Burris v. State

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327 S.W.2d 756 (1959)

H. L. BURRIS, Appellant, v. STATE of Texas, Appellee.

No. 30729.

Court of Criminal Appeals of Texas.

June 27, 1959.

*757 C. O. McMillan, Stephenville, for appellant.

Leon B. Douglas, State's Atty., Austin, for the State.

DICE, Commissioner.

The conviction is for the unlawful possession of whiskey for the purpose of sale in a dry area with a prior conviction for an offense of like character alleged for the purpose of enhancement; the punishment, a fine of $500.

The sole question presented for review is the sufficiency of the evidence to sustain the conviction.

State Liquor Board Inspector William Groce testified that on the day in question he went to a point on Doctor Kooken's place in Hamilton County where he could observe the appellant's house with field glasses; that while making his observations he saw several cars and a pickup come to the house and after they would "honk" the appellant would come out and they would leave; that later he saw appellant walk down a hill west of his house and thereupon he moved from his position into the woods near the fence between the two places and concealed himself in some bushes; that some thirty minutes later appellant came down the fence row, crossed over the fence onto the Doctor's land, walked within ten feet of the witness, picked up two pints of whiskey concealed in the bushes, and placed one in his inside coat pocket and the other in his side coat pocket; that he then "hollered" to the appellant to stop, appellant then jumped over the fence onto his property, took the cap off of one bottle and started to pour out the contents, and thereupon the witness climbed over the fence, seized the two pints and placed appellant under arrest. The contents of the two pint bottles was shown to be whiskey.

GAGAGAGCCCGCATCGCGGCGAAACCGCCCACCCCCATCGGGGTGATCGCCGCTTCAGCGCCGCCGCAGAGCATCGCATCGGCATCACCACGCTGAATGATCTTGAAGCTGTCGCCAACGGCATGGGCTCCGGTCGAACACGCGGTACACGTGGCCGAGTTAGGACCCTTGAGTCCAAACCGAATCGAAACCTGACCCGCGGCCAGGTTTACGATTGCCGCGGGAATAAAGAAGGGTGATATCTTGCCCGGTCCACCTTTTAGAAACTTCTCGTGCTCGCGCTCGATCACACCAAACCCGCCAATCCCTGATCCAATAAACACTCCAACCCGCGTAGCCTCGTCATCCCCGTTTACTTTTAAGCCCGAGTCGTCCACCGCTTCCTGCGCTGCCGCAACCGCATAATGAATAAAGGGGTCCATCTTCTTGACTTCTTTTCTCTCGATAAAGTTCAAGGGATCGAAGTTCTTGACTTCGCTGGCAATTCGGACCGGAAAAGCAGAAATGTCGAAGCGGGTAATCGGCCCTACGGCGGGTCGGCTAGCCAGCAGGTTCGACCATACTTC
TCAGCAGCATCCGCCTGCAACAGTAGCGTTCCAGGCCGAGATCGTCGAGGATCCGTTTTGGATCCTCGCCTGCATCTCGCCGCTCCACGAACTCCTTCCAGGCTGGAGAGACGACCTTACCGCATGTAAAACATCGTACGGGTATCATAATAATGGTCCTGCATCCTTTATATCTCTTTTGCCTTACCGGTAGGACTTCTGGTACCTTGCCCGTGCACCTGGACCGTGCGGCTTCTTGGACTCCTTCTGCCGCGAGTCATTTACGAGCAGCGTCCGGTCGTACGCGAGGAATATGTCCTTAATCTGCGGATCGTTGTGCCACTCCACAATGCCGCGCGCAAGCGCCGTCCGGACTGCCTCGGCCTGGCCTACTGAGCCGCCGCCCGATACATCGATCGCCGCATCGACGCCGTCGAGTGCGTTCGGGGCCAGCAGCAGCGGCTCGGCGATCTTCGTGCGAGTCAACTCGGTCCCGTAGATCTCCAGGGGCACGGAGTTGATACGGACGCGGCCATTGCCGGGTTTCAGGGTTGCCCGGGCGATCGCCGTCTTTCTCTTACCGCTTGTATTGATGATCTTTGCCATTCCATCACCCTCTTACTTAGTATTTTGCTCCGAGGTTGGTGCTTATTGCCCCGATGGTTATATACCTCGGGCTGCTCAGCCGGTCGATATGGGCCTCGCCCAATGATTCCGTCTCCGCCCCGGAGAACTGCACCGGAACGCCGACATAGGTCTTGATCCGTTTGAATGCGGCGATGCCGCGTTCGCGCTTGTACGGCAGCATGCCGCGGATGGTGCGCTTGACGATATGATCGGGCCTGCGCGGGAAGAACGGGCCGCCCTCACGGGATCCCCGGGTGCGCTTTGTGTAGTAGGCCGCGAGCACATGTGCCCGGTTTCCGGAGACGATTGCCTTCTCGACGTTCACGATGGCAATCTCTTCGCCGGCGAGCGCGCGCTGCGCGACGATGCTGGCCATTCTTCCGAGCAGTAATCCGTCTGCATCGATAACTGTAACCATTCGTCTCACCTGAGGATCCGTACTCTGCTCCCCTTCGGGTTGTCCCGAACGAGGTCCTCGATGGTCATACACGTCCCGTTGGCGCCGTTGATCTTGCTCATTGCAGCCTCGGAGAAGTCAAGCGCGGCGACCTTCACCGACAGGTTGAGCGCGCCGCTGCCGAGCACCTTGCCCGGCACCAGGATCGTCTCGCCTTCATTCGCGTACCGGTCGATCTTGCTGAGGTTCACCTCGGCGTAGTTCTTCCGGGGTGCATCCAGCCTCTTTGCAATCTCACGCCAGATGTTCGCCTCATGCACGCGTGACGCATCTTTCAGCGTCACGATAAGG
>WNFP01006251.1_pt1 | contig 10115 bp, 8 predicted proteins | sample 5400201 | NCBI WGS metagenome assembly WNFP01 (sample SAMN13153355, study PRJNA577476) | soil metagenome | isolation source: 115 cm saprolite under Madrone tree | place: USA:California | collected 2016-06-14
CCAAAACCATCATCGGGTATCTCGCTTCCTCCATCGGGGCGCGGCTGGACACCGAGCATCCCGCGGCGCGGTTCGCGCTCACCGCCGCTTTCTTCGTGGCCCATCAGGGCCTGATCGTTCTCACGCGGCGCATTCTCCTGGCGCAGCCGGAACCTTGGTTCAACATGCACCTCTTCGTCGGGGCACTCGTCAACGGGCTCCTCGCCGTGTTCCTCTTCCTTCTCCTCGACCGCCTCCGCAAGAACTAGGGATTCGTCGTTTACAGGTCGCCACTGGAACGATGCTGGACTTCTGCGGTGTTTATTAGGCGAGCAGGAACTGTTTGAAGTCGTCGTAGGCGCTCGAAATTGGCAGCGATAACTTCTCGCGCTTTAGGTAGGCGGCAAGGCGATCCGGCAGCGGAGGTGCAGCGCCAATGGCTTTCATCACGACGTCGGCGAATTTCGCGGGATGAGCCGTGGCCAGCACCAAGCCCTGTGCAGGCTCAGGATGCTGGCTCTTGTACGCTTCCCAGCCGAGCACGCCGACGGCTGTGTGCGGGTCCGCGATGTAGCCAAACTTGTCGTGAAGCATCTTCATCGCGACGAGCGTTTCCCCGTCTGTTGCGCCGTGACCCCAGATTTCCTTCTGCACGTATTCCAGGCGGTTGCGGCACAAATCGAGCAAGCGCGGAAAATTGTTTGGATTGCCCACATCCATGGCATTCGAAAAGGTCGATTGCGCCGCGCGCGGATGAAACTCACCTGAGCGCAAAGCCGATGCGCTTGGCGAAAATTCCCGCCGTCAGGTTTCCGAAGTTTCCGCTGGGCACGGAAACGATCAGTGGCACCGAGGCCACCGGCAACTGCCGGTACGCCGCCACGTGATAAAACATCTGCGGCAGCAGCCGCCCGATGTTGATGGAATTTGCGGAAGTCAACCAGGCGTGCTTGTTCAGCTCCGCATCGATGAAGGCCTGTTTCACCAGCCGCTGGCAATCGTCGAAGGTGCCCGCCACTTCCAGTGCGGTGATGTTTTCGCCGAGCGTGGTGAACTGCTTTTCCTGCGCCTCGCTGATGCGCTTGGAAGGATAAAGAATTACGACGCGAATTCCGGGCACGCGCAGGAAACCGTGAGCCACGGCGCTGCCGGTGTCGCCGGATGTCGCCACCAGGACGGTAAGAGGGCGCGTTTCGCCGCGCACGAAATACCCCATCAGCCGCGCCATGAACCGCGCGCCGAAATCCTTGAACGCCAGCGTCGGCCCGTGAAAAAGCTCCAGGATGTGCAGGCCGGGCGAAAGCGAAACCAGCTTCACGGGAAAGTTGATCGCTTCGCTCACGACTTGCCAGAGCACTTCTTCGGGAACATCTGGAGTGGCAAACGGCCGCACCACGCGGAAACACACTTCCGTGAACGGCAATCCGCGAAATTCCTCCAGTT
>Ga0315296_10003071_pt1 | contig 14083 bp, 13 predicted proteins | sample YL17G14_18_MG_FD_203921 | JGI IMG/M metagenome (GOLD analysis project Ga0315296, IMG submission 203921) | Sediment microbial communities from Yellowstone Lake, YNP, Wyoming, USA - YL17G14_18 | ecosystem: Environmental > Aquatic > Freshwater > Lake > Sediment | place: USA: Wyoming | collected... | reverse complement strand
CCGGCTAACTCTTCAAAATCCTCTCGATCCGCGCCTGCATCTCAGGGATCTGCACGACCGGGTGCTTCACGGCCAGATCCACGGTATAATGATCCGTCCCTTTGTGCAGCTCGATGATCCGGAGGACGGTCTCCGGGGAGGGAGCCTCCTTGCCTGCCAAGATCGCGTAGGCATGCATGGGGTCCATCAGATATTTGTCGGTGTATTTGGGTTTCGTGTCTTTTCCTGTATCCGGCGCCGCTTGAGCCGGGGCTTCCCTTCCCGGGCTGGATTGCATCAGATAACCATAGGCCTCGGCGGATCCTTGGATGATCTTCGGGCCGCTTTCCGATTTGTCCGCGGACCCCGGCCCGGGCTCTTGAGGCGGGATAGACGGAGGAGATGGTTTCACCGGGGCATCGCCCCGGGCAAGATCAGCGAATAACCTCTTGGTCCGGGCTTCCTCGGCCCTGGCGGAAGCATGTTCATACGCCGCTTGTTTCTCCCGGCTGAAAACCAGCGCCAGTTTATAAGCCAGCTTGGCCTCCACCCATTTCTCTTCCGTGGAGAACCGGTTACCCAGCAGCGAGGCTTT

The dry status of Hamilton County was stipulated.

Appellant did not testify or offer any evidence in his behalf.

The court submitted the issue of appellant's guilt to the jury under a charge on circumstantial evidence.

The testimony of Officer Groce clearly shows that appellant possessed the two pints of whiskey in question.

However, to convict the appellant it was incumbent upon the State to show not only that he possessed the whiskey but that he possessed it for the purpose of sale. In making such proof the State could not rely upon the statutory presumption created by Art. 666-23a(2), Vernon's Ann. P.C., because it was not shown that appellant possessed more than one quart of liquor. Nor could the State rely upon the evidence of appellant's prior alleged conviction for the possession of intoxicating liquor for the purpose of sale in a dry area to prove that he possessed the two pints of whiskey for the purpose of sale. McCoy v. *758 State, 159 Tex.Cr.R. 315, 263 S.W.2d 782, and Gaines v. State, 155 Tex.Cr.R. 79, 231 S.W.2d 429.

There is no evidence that appellant sold or delivered any whiskey to the persons in the automobiles who Officer Groce saw drive to his house on the day in question. While the facts and circumstances shown raise a strong suspicion of appellant's guilt, it was incumbent upon the State to introduce proof to a degree of certainty greater than a mere probability or strong suspicion tending to establish that he possessed the whiskey for the purpose of sale. This we think the State failed to do. See Rhodes v. State, 115 Tex.Cr.R. 348, 28 S.W.2d 548; Walker v. State, 144 Tex.Cr.R. 363, 163 S.W.2d 207, and Hart v. State, 152 Tex.Cr.R. 537, 215 S.W.2d 883.

Because of the insufficiency of the evidence, the judgment is reversed and the cause remanded

Opinion approved by the Court.